Ad delivery technology is one of the most overlooked aspects of online advertising, yet how an ad is served can determine whether your ads get noticed. Box out the competition on key sites with an ad “roadblock,” or use ad pairings for persuasion. As a part of the memorable Apple “Mac vs. PC” campaign, the brand ran companion ads with “PC” in the lower unit, looking up at “Mac” in the leaderboard unit. The PC ad block was filled with text, while the Mac unit was bare, relaying Apple’s core brand message of simplicity in a subtle yet powerful way. A political campaign could easily use this same strategy to highlight the differences between different candidates or disparate policies.

This campaign season, combine your team’s tried and true political know-how with the most cutting-edge advertising strategies available. Most of all, don’t hesitate to employ the help of an expert—or better yet, a team of experts! We’ve worked with hundreds of political campaigns at all levels, and would be happy to help your team optimize your campaign—reach out to our solutions team at any time for a free campaign consultation.


Today’s post marks the kickoff of our new blog series, “The (R)Evolution of the Modern Political Campaign.” As this year’s campaign season revs up, 2014 is set up to be a record-breaking year for political spending and innovation, and you need to know what to expect!

Digital Is the New Black

In a recent Media Post articleConsumers in Motion Managing Director Dan Hodges claims, “A new standard has been set for political advertising.” We couldn’t agree more! If nothing else, the 2012 elections taught us that digital is indispensable to the campaign process. In another article on, Versa CEO and founder Keya Dannenbaum summarized how crucial the use of online data was to President Obama’s 2012 win:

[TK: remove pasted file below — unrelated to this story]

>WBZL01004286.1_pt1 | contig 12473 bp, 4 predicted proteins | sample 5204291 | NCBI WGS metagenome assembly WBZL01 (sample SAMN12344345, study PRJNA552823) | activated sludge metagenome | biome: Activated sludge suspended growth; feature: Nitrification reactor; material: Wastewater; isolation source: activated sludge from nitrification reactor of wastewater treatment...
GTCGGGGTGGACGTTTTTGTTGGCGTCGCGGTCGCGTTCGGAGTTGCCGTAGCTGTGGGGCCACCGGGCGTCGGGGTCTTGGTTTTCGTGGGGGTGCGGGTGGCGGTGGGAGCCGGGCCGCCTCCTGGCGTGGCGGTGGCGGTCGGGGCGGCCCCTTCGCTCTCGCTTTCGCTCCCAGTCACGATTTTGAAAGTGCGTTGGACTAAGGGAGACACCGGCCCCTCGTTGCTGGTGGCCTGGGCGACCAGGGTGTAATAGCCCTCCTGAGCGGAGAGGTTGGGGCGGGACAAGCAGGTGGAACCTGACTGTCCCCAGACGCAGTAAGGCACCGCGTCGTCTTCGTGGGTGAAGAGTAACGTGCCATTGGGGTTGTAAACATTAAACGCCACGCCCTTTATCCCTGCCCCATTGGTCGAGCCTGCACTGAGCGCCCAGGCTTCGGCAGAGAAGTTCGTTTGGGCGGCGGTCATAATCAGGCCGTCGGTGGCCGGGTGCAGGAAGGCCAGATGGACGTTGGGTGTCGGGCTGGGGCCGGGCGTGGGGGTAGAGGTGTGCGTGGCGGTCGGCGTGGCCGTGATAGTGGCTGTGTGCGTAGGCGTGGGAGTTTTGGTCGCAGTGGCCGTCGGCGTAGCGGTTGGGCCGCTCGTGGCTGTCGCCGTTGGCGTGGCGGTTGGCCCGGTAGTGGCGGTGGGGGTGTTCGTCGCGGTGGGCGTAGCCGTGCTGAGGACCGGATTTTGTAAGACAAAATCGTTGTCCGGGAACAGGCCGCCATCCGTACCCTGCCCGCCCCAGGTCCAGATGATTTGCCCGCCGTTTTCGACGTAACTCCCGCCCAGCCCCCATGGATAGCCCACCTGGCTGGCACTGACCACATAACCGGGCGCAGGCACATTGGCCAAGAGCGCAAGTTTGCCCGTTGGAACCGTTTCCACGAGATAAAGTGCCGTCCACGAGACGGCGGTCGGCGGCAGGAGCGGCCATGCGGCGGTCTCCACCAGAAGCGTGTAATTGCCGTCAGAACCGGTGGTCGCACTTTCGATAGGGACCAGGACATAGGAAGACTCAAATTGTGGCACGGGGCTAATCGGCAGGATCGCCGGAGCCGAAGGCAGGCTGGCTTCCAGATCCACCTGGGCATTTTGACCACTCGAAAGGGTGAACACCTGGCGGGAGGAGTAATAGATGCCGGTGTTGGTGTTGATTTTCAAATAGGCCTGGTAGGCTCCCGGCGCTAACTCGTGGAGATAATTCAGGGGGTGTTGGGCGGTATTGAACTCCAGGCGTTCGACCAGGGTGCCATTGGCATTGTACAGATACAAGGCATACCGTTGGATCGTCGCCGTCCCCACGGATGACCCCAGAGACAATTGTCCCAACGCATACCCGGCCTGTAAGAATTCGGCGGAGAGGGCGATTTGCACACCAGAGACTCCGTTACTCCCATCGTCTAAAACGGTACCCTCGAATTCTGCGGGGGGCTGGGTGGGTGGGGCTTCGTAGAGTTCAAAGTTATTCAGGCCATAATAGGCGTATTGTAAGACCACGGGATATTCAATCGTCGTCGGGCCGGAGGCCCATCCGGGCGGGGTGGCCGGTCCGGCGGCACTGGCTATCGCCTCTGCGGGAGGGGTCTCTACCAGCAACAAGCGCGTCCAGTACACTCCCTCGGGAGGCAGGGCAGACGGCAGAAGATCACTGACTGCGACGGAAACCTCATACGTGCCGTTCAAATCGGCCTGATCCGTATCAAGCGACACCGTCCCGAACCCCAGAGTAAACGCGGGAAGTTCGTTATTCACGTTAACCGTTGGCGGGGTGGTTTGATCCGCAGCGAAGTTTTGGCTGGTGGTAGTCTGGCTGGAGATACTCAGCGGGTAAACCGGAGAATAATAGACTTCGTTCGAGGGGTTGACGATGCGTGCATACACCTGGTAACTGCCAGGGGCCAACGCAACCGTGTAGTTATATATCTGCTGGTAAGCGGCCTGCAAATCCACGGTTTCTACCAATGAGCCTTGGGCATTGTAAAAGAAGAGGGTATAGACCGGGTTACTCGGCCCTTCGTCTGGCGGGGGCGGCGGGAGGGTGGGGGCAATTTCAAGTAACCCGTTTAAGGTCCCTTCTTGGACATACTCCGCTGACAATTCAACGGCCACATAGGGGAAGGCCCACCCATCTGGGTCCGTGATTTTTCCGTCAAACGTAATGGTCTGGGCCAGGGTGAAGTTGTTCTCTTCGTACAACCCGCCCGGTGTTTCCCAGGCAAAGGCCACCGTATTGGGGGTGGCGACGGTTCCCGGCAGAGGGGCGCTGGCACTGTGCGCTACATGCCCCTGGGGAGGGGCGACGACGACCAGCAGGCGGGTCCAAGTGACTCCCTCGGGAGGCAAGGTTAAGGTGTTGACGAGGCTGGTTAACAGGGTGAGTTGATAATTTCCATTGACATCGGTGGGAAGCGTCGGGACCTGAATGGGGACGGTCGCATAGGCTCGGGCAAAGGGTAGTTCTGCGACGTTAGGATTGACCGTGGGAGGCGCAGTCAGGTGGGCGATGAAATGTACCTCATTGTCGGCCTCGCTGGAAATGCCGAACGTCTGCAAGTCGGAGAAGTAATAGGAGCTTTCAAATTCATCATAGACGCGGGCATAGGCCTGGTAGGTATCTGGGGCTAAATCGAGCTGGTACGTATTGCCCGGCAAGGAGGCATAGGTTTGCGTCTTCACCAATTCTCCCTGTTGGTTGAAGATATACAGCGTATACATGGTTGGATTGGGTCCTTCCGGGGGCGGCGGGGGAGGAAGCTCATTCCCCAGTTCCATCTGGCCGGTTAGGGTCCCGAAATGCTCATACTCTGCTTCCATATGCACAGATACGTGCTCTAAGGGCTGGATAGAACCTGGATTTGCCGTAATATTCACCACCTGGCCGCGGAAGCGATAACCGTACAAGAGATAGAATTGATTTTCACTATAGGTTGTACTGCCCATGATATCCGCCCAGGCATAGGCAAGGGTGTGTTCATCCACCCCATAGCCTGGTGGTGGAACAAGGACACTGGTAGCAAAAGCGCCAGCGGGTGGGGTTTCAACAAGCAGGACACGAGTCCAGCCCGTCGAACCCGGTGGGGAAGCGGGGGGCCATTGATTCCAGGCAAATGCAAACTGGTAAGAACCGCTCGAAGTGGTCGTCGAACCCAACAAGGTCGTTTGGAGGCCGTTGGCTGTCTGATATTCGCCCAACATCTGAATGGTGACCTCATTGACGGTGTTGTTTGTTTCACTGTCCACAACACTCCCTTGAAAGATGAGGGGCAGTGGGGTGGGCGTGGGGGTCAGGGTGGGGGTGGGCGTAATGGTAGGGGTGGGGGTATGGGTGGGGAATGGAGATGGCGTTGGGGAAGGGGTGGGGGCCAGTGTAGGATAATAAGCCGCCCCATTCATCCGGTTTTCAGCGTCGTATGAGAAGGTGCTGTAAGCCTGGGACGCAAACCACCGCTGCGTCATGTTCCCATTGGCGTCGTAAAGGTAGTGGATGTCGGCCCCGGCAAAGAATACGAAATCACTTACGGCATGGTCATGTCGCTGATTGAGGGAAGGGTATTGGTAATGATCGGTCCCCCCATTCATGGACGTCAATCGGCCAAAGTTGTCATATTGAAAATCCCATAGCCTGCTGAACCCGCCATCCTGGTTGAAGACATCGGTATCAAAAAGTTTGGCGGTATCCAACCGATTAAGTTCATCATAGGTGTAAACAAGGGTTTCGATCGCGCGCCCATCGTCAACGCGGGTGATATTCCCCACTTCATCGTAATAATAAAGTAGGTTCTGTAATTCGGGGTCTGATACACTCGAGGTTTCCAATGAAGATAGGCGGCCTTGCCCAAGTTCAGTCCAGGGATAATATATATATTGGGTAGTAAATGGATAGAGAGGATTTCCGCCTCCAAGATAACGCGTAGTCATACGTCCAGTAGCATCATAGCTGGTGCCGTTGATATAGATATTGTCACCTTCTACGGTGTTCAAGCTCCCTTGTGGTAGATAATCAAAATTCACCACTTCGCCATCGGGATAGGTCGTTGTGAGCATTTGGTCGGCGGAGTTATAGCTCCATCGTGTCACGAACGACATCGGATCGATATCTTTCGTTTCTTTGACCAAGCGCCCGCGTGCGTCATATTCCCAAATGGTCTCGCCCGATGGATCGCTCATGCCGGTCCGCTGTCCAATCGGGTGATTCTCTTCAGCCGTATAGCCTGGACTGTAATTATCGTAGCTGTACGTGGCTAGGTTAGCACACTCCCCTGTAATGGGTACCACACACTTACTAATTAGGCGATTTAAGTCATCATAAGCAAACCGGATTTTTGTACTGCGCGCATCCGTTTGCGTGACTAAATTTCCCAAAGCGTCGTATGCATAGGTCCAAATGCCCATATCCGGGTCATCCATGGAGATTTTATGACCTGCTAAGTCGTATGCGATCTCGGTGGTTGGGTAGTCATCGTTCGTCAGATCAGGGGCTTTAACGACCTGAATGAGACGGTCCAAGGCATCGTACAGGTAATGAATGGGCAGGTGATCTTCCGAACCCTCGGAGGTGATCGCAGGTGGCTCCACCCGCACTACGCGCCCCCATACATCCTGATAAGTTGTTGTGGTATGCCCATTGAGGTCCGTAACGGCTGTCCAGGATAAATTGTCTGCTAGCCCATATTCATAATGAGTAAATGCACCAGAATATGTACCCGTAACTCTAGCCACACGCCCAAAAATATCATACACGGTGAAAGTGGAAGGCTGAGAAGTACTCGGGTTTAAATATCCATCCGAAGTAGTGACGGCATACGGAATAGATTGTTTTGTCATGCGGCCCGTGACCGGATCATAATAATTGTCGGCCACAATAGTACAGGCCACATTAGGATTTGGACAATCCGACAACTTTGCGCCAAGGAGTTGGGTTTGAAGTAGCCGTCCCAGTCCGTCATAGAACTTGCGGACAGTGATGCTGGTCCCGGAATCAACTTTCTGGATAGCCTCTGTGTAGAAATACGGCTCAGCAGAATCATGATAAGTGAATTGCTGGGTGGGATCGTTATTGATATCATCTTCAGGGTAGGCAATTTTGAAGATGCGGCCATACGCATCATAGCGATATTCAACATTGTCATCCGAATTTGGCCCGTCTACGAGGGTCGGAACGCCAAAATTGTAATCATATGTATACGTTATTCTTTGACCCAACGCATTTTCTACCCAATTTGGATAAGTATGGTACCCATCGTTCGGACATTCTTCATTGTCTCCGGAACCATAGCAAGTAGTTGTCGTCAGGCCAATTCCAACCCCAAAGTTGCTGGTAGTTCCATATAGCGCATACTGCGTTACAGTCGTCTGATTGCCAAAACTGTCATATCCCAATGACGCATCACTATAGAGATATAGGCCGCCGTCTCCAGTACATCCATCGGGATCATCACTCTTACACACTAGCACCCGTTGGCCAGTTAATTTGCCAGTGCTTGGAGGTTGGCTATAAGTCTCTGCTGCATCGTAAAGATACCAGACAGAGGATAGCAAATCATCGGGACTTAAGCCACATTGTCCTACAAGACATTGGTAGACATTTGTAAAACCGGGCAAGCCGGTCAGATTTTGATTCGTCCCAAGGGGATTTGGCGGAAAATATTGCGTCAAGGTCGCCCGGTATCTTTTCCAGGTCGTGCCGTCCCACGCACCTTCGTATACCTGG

“Campaigns had an unprecedented ability to know everything about voters—from social data to commercial data to public data to their own internal records from past campaigns, especially in Obama’s case—and the ones who used this data to build prediction models were the most successful in fundraising, voter persuasion, and turnout, which are the three essentially elements of any campaign.”

Where Are Your Dollars Going?

This year, billions of campaign dollars will be funneled into securing the 435 House seats, 35 Senate seats, and 34 governorships up for grabs this year—the question is, how to make them go the furthest.

What to Expect in 2014

  • Incorporation of best “big brand” practices into political campaigns
  • Heavier use of data to micro-target voters
  • More robust analytics to measure true ROI and better allocate precious funds
  • Reaching voters in their own space through social media and social advertising
  • Using online video to match the scale of TV with the added bonus of advanced metrics
  • Reaching voters on every screen to fit their mobile, cross-channel lifestyles

In this series, we’ll be diving into everything from basic best practices to the ABCs of DMPs to how to make social and video advertising work for you. To make sure you don’t miss a thing, subscribe via email in the sidebar or follow us on Twitter (#FTW2014) or Facebook.

Political Series Links

Part 1: “We’re All ‘Mad’ Here”
Part 2: “The Honey Badger’s Guide to Winning” 
Part 3:  “Data Mining and Voter Targeting: A User Guide”
Part 4: “Campaigning in a Cross-Channel World”
Part 5: “Beyond TV: Online Video Comes of Age”